Companion Paws Frequently Asked Questions
Please click this link to find Answers to Companion Paws Frequently Asked Questions
Companion Paws Adoptions
Now is an exciting time for us here at TLC. We have started our Companion Paws program, the first of its kind in Canada for Canadians in need. Please thoroughly read through before applying to adopt a Companion Paws dog by clicking this link.
We will be working with rescue dogs and retired service dogs. CPC dogs will NOT be certified as service animals (although that is just one step further in the training), the dogs will be trained as therapy companion animals. The strict level of training needed to complete the program will be set by TLC Foundation while the certification exam is performed by Therapy Dog evaluators. Upon completion and passing of the therapy dog evaluation, the new owner will receive a CPC Therapy Dog vest, identification card and authentication certificate from TLC for the CPC dog.
Companion Paws Workshops
Certifying your own personal pet as a Companion Animal is also available as part of the Companion Paws (CPC) program for assisted therapy, visiting therapy and personal therapy. If you have your own well trained dog and are looking for him or her to become a Companion Paws animal for Assisted therapy, Visiting therapy or Personal therapy, please register for the mandatory pre-assessment workshop by clicking this link.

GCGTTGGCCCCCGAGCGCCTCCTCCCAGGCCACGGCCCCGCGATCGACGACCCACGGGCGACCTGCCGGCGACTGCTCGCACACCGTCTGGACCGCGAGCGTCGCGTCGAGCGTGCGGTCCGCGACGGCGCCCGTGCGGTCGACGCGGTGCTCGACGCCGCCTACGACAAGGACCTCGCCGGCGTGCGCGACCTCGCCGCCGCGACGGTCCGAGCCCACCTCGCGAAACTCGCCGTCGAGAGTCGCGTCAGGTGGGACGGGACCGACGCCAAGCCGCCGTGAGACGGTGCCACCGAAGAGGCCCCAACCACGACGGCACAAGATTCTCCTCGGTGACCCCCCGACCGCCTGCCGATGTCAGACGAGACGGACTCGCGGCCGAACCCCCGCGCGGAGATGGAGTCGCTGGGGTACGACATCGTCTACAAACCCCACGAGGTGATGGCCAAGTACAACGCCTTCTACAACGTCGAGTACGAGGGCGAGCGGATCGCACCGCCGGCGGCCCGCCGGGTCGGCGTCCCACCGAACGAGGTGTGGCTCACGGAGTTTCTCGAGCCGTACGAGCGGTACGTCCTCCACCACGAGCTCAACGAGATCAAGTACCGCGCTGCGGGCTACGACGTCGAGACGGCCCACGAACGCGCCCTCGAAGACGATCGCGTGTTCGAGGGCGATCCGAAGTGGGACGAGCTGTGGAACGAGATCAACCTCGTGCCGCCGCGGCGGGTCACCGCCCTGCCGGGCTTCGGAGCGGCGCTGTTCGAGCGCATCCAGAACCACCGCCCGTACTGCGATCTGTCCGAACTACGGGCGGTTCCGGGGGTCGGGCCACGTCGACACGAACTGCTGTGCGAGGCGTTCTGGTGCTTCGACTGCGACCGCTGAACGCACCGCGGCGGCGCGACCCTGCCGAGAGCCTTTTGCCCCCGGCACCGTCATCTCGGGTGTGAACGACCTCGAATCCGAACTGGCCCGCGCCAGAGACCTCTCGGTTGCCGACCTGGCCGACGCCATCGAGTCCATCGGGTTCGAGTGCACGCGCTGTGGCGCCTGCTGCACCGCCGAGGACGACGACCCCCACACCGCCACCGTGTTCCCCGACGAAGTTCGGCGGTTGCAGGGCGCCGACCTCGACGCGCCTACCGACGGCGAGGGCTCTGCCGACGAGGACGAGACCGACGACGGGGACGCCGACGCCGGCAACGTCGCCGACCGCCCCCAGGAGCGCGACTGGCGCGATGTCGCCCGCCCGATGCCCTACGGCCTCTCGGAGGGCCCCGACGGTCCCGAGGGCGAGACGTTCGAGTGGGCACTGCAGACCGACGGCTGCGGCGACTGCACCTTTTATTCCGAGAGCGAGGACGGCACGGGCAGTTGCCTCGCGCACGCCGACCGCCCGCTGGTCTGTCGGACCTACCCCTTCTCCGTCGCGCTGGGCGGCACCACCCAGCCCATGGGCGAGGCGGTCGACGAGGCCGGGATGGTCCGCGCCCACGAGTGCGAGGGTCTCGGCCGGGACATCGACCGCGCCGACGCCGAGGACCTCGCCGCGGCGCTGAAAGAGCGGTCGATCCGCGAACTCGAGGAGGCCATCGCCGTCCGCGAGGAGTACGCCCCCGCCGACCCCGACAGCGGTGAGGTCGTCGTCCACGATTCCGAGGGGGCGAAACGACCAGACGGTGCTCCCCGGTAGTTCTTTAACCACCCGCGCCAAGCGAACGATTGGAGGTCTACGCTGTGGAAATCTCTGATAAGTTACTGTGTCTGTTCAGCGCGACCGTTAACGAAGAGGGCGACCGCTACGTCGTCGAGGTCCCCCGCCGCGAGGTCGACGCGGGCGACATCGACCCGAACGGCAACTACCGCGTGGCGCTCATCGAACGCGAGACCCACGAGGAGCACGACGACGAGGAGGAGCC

Companion Paws Evaluations
If you have passed the pre-assessment workshop, please click here to register for your final evaluation.
Companion Paws (Canada) pets are not Service Dogs or Guide Dogs. CPC pets are designated Therapy Animals. Therapy Dogs are trained and tested in therapy companion obedience. Interaction with a Therapy Pet provides therapeutic, motivational, educational and recreational benefits to enhance quality of life. Therapy pets DO NOT share the public access rights granted to service pets and may be denied admittance to public places. Companion Paws Canada pets do not have special privileges beyond those granted to any other pet in public places, on public transportation or in private buildings such as apartment blocks where the keeping of pets is restricted or prohibited.